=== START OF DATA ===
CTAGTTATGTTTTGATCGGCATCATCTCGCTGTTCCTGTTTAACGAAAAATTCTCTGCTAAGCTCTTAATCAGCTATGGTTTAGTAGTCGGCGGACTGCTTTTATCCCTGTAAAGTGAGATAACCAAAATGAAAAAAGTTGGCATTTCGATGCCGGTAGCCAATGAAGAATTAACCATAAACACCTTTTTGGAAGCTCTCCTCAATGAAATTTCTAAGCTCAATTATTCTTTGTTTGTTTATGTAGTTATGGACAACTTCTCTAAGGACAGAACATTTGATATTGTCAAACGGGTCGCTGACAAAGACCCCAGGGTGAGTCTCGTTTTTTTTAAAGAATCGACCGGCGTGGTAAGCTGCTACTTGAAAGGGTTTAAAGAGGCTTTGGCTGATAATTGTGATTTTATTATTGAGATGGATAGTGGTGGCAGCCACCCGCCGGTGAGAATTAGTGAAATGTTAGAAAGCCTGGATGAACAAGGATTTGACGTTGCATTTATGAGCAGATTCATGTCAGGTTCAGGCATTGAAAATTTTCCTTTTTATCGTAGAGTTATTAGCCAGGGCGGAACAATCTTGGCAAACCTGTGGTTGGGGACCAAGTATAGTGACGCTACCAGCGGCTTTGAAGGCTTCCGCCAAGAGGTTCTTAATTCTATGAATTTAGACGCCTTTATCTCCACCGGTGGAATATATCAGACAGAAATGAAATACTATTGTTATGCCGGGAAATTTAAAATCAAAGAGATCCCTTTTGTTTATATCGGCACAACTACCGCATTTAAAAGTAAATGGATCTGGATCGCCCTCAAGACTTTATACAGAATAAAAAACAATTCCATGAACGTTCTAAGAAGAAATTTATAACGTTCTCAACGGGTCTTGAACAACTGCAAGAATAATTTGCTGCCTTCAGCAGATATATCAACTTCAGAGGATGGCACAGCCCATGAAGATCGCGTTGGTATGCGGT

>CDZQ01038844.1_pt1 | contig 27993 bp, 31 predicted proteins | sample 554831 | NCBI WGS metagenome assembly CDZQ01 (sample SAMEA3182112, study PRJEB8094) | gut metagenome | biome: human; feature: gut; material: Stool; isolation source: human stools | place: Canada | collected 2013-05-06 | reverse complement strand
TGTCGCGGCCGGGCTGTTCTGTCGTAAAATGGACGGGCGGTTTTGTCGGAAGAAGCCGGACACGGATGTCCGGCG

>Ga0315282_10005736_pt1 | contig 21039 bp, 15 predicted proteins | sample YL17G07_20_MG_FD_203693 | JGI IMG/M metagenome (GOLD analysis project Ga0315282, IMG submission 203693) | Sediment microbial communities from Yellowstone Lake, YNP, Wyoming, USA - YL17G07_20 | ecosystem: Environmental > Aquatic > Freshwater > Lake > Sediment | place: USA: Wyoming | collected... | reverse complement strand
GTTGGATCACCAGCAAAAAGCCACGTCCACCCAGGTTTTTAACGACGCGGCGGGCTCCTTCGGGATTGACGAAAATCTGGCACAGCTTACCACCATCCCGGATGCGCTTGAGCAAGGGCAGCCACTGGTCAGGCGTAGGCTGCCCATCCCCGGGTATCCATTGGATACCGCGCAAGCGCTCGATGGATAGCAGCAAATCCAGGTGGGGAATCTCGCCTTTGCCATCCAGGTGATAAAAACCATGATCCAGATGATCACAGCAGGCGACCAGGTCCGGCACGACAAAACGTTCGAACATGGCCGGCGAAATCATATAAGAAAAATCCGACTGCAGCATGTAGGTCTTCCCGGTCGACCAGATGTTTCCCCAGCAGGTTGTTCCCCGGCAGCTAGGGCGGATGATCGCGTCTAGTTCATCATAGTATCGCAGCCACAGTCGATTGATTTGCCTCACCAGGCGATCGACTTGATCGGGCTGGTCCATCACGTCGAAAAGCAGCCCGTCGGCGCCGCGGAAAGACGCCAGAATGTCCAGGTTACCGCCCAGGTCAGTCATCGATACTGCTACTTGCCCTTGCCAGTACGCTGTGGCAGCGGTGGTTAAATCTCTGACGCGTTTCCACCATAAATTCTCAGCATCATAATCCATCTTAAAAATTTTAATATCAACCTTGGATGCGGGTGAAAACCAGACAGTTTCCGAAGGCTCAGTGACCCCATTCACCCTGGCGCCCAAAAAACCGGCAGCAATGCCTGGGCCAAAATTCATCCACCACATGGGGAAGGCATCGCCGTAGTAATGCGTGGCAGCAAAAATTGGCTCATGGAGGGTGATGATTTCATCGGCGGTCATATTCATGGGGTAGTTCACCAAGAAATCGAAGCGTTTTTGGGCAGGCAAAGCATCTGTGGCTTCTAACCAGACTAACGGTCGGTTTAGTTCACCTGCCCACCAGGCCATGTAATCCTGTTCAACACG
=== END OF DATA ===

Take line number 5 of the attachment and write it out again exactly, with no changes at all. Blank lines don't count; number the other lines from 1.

GTTGGATCACCAGCAAAAAGCCACGTCCACCCAGGTTTTTAACGACGCGGCGGGCTCCTTCGGGATTGACGAAAATCTGGCACAGCTTACCACCATCCCGGATGCGCTTGAGCAAGGGCAGCCACTGGTCAGGCGTAGGCTGCCCATCCCCGGGTATCCATTGGATACCGCGCAAGCGCTCGATGGATAGCAGCAAATCCAGGTGGGGAATCTCGCCTTTGCCATCCAGGTGATAAAAACCATGATCCAGATGATCACAGCAGGCGACCAGGTCCGGCACGACAAAACGTTCGAACATGGCCGGCGAAATCATATAAGAAAAATCCGACTGCAGCATGTAGGTCTTCCCGGTCGACCAGATGTTTCCCCAGCAGGTTGTTCCCCGGCAGCTAGGGCGGATGATCGCGTCTAGTTCATCATAGTATCGCAGCCACAGTCGATTGATTTGCCTCACCAGGCGATCGACTTGATCGGGCTGGTCCATCACGTCGAAAAGCAGCCCGTCGGCGCCGCGGAAAGACGCCAGAATGTCCAGGTTACCGCCCAGGTCAGTCATCGATACTGCTACTTGCCCTTGCCAGTACGCTGTGGCAGCGGTGGTTAAATCTCTGACGCGTTTCCACCATAAATTCTCAGCATCATAATCCATCTTAAAAATTTTAATATCAACCTTGGATGCGGGTGAAAACCAGACAGTTTCCGAAGGCTCAGTGACCCCATTCACCCTGGCGCCCAAAAAACCGGCAGCAATGCCTGGGCCAAAATTCATCCACCACATGGGGAAGGCATCGCCGTAGTAATGCGTGGCAGCAAAAATTGGCTCATGGAGGGTGATGATTTCATCGGCGGTCATATTCATGGGGTAGTTCACCAAGAAATCGAAGCGTTTTTGGGCAGGCAAAGCATCTGTGGCTTCTAACCAGACTAACGGTCGGTTTAGTTCACCTGCCCACCAGGCCATGTAATCCTGTTCAACACG